Gaining Focus: A Potential Role of More Personalized Medicine in the Healthcare Crisis
by Olivia Woodford-Berry '19
Though the term is greatly ambiguous in today’s charged political culture, the growth of the “healthcare crisis” is at the forefront of both American and international politics. Antibiotics, although incredibly valuable, have consistently held a key niche in this discussion. Through overuse, these have begun to become less effective . According to studies published in Infection Control and Hospital Epidemiology and Internal Medicine Journal, 20-50% of all antibiotics prescribed in the United States are unnecessary . On a global scale, the rise of antibiotic-resistant bacteria has led to severe repercussions for public health and economic stability within the healthcare system.
Furthermore, this issue has led to a decline in the number of clinically-usable drugs . According to the Centers for Disease Control, over two million people are infected with antibiotic-resistant organisms , which can result in greater risks of complications, prolonged hospital visits, or death . In part, this has contributed not only to the loss of human life, but also to the increasing cost of healthcare in the United States. In order to create more effective treatments, curtail rising medical costs, and constrain the prevalence of antibiotic-resistant microbes, a more focused approach to patient treatment may be in order.
Personalized medicine, though often discussed with a connotation of science fiction, may be a part of the solution. Beyond the more controversial topics such as prenatal genetic screening or universal DNA sequencing, personalized medicine also refers to the more focused application of commonly used drugs. Antimicrobial stewardship refers to coordination between doctors and pharmacists to create more personalized treatments for patients’ infections. Specifically, it calls for the prescription of antimicrobials based on the individual patient’s condition and blood cultures, as opposed to the exhaustive use of common antibiotics. In a study published in the Journal of Infection, researchers examined the effects of this methodology on patients with antibiotic-resistant bloodstream infections. Subjects who were treated with rapid diagnostics and antimicrobial stewardship showed a decrease in duration of hospitalization and time in the intensive care unit compared to control groups. Furthermore, the mean hospital costs for each survivor in the experimental group reduced by nearly 30,000 dollars . This methodology was shown to be more effective in terms of patient care, as intervention was a significant predictor of survival; this technique also reduced the prevalence of antibiotic resistance.
Improved use of antibiotics is important in both patient safety and public health, and new approaches to antibiotic treatments are beginning to come to fruition beyond (controlled) lab settings. Programs involving antibiotic stewardship are becoming more common in hospitals. California, to take things one step further, recently instituted a law that requires hospitals to implement such programs. Still, in order for these practices to become mainstream, hospitals across the country will need greater access to highly educated drug specialists, a relatively small group of people. Still, biotechnology as a field is growing exponentially. While blanket prescriptions of antibiotics are still relatively common, widespread change in how antibiotics are handled throughout national and international healthcare systems may be on the horizon.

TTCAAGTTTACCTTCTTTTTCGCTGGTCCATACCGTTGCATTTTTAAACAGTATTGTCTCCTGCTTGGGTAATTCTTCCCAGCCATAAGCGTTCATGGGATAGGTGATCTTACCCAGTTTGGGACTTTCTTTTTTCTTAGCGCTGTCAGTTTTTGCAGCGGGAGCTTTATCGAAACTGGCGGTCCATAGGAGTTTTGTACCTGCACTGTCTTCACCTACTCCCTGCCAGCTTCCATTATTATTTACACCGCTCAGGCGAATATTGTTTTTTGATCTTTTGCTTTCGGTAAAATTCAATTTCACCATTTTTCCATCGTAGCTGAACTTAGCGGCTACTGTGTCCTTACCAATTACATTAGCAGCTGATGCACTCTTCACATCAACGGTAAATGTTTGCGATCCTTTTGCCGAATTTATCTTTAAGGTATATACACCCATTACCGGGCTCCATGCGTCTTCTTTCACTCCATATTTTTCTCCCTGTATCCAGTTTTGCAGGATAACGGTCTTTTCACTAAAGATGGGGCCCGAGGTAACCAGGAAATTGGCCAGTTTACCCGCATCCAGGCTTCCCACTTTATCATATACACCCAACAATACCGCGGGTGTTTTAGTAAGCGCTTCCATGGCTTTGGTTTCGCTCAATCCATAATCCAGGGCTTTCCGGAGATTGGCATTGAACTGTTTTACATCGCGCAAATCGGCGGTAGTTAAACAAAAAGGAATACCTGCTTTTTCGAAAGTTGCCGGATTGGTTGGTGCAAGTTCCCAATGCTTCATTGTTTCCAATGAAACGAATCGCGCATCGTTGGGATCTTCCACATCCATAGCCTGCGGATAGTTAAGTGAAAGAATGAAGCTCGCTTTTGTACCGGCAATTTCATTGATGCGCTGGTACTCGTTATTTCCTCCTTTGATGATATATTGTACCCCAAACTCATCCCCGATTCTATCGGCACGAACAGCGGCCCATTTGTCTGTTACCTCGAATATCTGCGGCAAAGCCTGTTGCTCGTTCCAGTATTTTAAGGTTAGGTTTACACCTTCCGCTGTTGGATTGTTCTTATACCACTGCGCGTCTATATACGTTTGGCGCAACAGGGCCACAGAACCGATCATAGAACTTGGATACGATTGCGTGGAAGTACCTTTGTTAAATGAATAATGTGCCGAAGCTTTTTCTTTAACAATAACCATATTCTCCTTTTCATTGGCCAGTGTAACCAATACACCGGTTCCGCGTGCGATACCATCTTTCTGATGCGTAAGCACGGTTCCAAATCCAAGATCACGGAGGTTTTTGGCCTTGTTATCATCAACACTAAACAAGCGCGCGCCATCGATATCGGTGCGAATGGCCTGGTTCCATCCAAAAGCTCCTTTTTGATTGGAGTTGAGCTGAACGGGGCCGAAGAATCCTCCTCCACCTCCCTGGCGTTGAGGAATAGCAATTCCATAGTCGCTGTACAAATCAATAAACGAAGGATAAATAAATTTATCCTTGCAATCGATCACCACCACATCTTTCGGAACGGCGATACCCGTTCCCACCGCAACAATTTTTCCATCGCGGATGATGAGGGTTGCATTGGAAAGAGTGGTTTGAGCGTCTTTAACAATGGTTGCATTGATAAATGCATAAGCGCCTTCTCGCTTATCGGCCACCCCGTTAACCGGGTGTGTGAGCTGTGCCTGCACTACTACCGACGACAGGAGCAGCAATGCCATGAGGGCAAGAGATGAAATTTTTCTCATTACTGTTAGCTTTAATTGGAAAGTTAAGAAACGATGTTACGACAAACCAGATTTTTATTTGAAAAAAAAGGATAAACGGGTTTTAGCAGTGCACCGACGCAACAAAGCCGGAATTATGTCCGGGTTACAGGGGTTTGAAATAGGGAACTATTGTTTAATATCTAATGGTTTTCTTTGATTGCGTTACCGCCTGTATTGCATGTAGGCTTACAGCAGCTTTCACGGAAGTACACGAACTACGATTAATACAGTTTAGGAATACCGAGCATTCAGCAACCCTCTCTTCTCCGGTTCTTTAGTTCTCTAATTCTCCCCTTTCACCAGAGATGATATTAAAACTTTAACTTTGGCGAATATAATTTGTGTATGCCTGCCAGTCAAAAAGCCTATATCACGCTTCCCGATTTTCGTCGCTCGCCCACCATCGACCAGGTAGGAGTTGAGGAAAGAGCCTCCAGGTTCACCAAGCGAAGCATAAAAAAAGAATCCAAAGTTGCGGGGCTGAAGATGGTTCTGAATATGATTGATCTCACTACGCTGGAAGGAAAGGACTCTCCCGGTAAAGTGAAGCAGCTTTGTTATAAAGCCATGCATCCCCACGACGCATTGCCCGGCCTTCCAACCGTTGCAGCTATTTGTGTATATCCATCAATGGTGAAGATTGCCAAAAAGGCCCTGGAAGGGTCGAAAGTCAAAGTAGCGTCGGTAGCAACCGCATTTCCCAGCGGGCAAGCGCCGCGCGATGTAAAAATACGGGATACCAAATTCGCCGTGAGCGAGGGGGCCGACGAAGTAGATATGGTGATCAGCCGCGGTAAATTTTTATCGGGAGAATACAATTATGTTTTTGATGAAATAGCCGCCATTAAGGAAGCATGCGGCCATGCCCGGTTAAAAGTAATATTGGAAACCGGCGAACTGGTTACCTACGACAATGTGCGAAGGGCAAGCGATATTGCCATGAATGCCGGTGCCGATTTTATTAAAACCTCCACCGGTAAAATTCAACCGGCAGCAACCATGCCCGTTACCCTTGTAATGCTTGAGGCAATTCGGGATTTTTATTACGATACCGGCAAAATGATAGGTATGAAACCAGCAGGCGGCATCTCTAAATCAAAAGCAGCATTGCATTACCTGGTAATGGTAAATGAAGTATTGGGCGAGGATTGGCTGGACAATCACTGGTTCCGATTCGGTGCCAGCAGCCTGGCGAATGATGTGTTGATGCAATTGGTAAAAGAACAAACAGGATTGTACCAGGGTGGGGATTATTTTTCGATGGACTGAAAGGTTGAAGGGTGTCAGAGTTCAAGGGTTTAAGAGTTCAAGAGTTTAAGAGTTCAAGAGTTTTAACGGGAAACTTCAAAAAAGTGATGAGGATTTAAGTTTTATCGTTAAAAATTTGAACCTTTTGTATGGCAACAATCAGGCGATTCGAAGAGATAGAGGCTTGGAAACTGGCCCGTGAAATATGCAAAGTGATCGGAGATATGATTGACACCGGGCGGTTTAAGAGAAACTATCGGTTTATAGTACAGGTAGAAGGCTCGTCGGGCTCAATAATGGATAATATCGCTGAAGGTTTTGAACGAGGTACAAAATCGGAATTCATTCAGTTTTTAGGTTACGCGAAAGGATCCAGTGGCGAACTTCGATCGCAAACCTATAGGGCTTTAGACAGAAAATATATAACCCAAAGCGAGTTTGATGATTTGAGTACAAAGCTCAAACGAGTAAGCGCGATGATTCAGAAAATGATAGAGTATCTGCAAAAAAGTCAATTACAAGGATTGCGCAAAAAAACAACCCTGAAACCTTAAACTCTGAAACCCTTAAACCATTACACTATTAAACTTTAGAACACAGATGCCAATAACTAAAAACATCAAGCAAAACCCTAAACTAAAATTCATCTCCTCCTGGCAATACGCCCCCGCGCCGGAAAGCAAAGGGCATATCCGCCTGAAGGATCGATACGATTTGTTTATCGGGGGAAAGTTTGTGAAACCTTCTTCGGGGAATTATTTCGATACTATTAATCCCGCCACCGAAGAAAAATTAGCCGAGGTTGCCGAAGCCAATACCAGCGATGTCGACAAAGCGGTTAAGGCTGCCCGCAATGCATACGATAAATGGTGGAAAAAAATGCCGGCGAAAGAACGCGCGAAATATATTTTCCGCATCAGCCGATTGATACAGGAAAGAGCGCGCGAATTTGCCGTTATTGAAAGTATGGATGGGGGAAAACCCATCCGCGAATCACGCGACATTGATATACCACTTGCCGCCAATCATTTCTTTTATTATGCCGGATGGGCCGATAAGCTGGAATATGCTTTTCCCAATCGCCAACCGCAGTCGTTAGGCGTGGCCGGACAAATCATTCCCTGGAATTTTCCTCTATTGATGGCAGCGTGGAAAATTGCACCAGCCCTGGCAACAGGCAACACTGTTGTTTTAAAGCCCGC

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2. Camins BC, King MD, Wells JB, et al. Impact of an antimicrobial utilization program on antimicrobial use at a large teaching hospital: a randomized controlled trial. Infection control and hospital epidemiology :the official journal of the Society of Hospital Epidemiologists of America. Oct 2009;30(10):931-938.
3. Ingram PR, Seet JM, Budgeon CA, Murray R. Point-prevalence study of inappropriate antibiotic use at a tertiary Australian hospital. Internal medicine journal. Jun 2012;42(6):719-721.
4. Perez, Katherine K., Randall J. Olsen, William L. Musick, Patricia L. Cernoch, James R. Davis, Leif E. Peterson, and James M. Musser. "Integrating Rapid Diagnostics and Antimicrobial Stewardship Improves Outcomes in Patients with Antibiotic-resistant Gram-negative Bacteremia." Journal of Infection 69.3 (2014): 216-25. Web.
5. Centers for Disease Control and Prevention. Antibiotic resistance threats in the United States, 2013 Atlanta, GA: CDC;2013.
3/18/2017 12:54:33 am
Olivia, great blog. Thank you. I was not aware of all this knowledge.
3/21/2017 11:26:21 am
I agree with your insights and wonder if at somepoint in the fututre we will look back and wonder that this wasteful and abusive approach was used at all once we had the diagnostic tools to be more specific. The costs of running basic tests before perscribing solutions, for example,cultures to determine which bacteria to target, DNA to determine how best an iduvidual's unique genes can optimize potential to be cured, and titers to determine if a innoculation is needed (another common-place overused and abused treatment) are seen as too great when compared to the cheap price of antibiotics and vaccines. That is, however, short sighted esspecially when considering the costs to the entire population and body of medicine when these solutions no longer work or create other problems because of needless over use.
3/22/2017 03:53:58 pm
Olivia--I hope you will add me to your blog mailing list. The Broad Institute is doing work in the area cited in your most recent post. I'll send you a separate email about this.--Cynthia
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